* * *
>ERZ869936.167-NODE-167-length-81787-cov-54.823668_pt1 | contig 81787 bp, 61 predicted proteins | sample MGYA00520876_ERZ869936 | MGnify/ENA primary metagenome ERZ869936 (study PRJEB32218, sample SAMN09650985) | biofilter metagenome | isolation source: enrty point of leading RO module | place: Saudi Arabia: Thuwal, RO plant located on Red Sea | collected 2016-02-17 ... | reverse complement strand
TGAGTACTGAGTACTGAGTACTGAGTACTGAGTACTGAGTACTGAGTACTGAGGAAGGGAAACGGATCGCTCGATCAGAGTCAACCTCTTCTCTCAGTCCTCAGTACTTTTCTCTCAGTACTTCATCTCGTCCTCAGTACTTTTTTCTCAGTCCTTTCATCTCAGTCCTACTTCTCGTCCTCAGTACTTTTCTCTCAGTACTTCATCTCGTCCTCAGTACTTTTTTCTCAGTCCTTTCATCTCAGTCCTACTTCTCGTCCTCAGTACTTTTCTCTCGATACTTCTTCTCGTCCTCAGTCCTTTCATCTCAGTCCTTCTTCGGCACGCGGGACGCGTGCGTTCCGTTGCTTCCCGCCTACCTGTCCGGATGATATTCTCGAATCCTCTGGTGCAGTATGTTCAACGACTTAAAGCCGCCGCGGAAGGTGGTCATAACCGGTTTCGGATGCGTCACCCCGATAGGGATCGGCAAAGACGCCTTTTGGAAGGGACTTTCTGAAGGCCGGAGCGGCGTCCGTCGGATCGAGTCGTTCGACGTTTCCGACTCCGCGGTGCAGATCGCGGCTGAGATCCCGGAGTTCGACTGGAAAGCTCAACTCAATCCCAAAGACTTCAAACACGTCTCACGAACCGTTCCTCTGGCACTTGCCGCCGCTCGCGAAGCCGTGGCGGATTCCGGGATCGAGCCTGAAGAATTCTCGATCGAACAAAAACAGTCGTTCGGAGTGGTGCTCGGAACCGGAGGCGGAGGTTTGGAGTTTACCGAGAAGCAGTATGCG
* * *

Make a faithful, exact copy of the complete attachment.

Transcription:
>ERZ869936.167-NODE-167-length-81787-cov-54.823668_pt1 | contig 81787 bp, 61 predicted proteins | sample MGYA00520876_ERZ869936 | MGnify/ENA primary metagenome ERZ869936 (study PRJEB32218, sample SAMN09650985) | biofilter metagenome | isolation source: enrty point of leading RO module | place: Saudi Arabia: Thuwal, RO plant located on Red Sea | collected 2016-02-17 ... | reverse complement strand
TGAGTACTGAGTACTGAGTACTGAGTACTGAGTACTGAGTACTGAGTACTGAGGAAGGGAAACGGATCGCTCGATCAGAGTCAACCTCTTCTCTCAGTCCTCAGTACTTTTCTCTCAGTACTTCATCTCGTCCTCAGTACTTTTTTCTCAGTCCTTTCATCTCAGTCCTACTTCTCGTCCTCAGTACTTTTCTCTCAGTACTTCATCTCGTCCTCAGTACTTTTTTCTCAGTCCTTTCATCTCAGTCCTACTTCTCGTCCTCAGTACTTTTCTCTCGATACTTCTTCTCGTCCTCAGTCCTTTCATCTCAGTCCTTCTTCGGCACGCGGGACGCGTGCGTTCCGTTGCTTCCCGCCTACCTGTCCGGATGATATTCTCGAATCCTCTGGTGCAGTATGTTCAACGACTTAAAGCCGCCGCGGAAGGTGGTCATAACCGGTTTCGGATGCGTCACCCCGATAGGGATCGGCAAAGACGCCTTTTGGAAGGGACTTTCTGAAGGCCGGAGCGGCGTCCGTCGGATCGAGTCGTTCGACGTTTCCGACTCCGCGGTGCAGATCGCGGCTGAGATCCCGGAGTTCGACTGGAAAGCTCAACTCAATCCCAAAGACTTCAAACACGTCTCACGAACCGTTCCTCTGGCACTTGCCGCCGCTCGCGAAGCCGTGGCGGATTCCGGGATCGAGCCTGAAGAATTCTCGATCGAACAAAAACAGTCGTTCGGAGTGGTGCTCGGAACCGGAGGCGGAGGTTTGGAGTTTACCGAGAAGCAGTATGCG